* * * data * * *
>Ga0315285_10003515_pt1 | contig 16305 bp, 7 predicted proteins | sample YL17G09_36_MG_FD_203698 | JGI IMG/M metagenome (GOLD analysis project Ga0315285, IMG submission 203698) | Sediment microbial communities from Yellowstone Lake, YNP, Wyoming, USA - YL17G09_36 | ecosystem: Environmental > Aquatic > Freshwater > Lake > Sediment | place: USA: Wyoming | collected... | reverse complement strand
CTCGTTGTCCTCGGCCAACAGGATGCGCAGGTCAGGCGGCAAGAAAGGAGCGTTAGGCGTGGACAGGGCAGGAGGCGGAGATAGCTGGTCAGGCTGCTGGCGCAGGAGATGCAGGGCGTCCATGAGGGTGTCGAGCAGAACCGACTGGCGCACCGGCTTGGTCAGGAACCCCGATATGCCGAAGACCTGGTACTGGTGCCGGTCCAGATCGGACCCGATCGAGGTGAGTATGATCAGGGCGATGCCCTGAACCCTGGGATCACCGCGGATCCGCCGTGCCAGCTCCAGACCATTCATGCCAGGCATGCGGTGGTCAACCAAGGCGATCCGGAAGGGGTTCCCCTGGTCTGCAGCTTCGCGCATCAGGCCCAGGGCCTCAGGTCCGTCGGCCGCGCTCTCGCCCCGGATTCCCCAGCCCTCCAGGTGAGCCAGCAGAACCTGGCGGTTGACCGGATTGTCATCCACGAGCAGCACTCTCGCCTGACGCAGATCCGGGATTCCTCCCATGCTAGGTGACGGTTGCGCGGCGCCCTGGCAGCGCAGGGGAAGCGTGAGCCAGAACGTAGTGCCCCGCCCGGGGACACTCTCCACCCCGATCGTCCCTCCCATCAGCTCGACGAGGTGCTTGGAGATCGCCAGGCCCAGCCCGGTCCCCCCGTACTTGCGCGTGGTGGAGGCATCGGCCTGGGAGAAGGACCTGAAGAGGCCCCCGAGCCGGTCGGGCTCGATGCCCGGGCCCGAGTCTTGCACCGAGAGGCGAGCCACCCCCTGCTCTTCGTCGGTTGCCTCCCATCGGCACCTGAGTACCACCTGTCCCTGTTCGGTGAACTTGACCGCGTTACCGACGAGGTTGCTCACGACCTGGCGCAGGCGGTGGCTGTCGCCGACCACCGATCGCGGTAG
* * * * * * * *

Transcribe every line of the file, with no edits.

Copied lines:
>Ga0315285_10003515_pt1 | contig 16305 bp, 7 predicted proteins | sample YL17G09_36_MG_FD_203698 | JGI IMG/M metagenome (GOLD analysis project Ga0315285, IMG submission 203698) | Sediment microbial communities from Yellowstone Lake, YNP, Wyoming, USA - YL17G09_36 | ecosystem: Environmental > Aquatic > Freshwater > Lake > Sediment | place: USA: Wyoming | collected... | reverse complement strand
CTCGTTGTCCTCGGCCAACAGGATGCGCAGGTCAGGCGGCAAGAAAGGAGCGTTAGGCGTGGACAGGGCAGGAGGCGGAGATAGCTGGTCAGGCTGCTGGCGCAGGAGATGCAGGGCGTCCATGAGGGTGTCGAGCAGAACCGACTGGCGCACCGGCTTGGTCAGGAACCCCGATATGCCGAAGACCTGGTACTGGTGCCGGTCCAGATCGGACCCGATCGAGGTGAGTATGATCAGGGCGATGCCCTGAACCCTGGGATCACCGCGGATCCGCCGTGCCAGCTCCAGACCATTCATGCCAGGCATGCGGTGGTCAACCAAGGCGATCCGGAAGGGGTTCCCCTGGTCTGCAGCTTCGCGCATCAGGCCCAGGGCCTCAGGTCCGTCGGCCGCGCTCTCGCCCCGGATTCCCCAGCCCTCCAGGTGAGCCAGCAGAACCTGGCGGTTGACCGGATTGTCATCCACGAGCAGCACTCTCGCCTGACGCAGATCCGGGATTCCTCCCATGCTAGGTGACGGTTGCGCGGCGCCCTGGCAGCGCAGGGGAAGCGTGAGCCAGAACGTAGTGCCCCGCCCGGGGACACTCTCCACCCCGATCGTCCCTCCCATCAGCTCGACGAGGTGCTTGGAGATCGCCAGGCCCAGCCCGGTCCCCCCGTACTTGCGCGTGGTGGAGGCATCGGCCTGGGAGAAGGACCTGAAGAGGCCCCCGAGCCGGTCGGGCTCGATGCCCGGGCCCGAGTCTTGCACCGAGAGGCGAGCCACCCCCTGCTCTTCGTCGGTTGCCTCCCATCGGCACCTGAGTACCACCTGTCCCTGTTCGGTGAACTTGACCGCGTTACCGACGAGGTTGCTCACGACCTGGCGCAGGCGGTGGCTGTCGCCGACCACCGATCGCGGTAG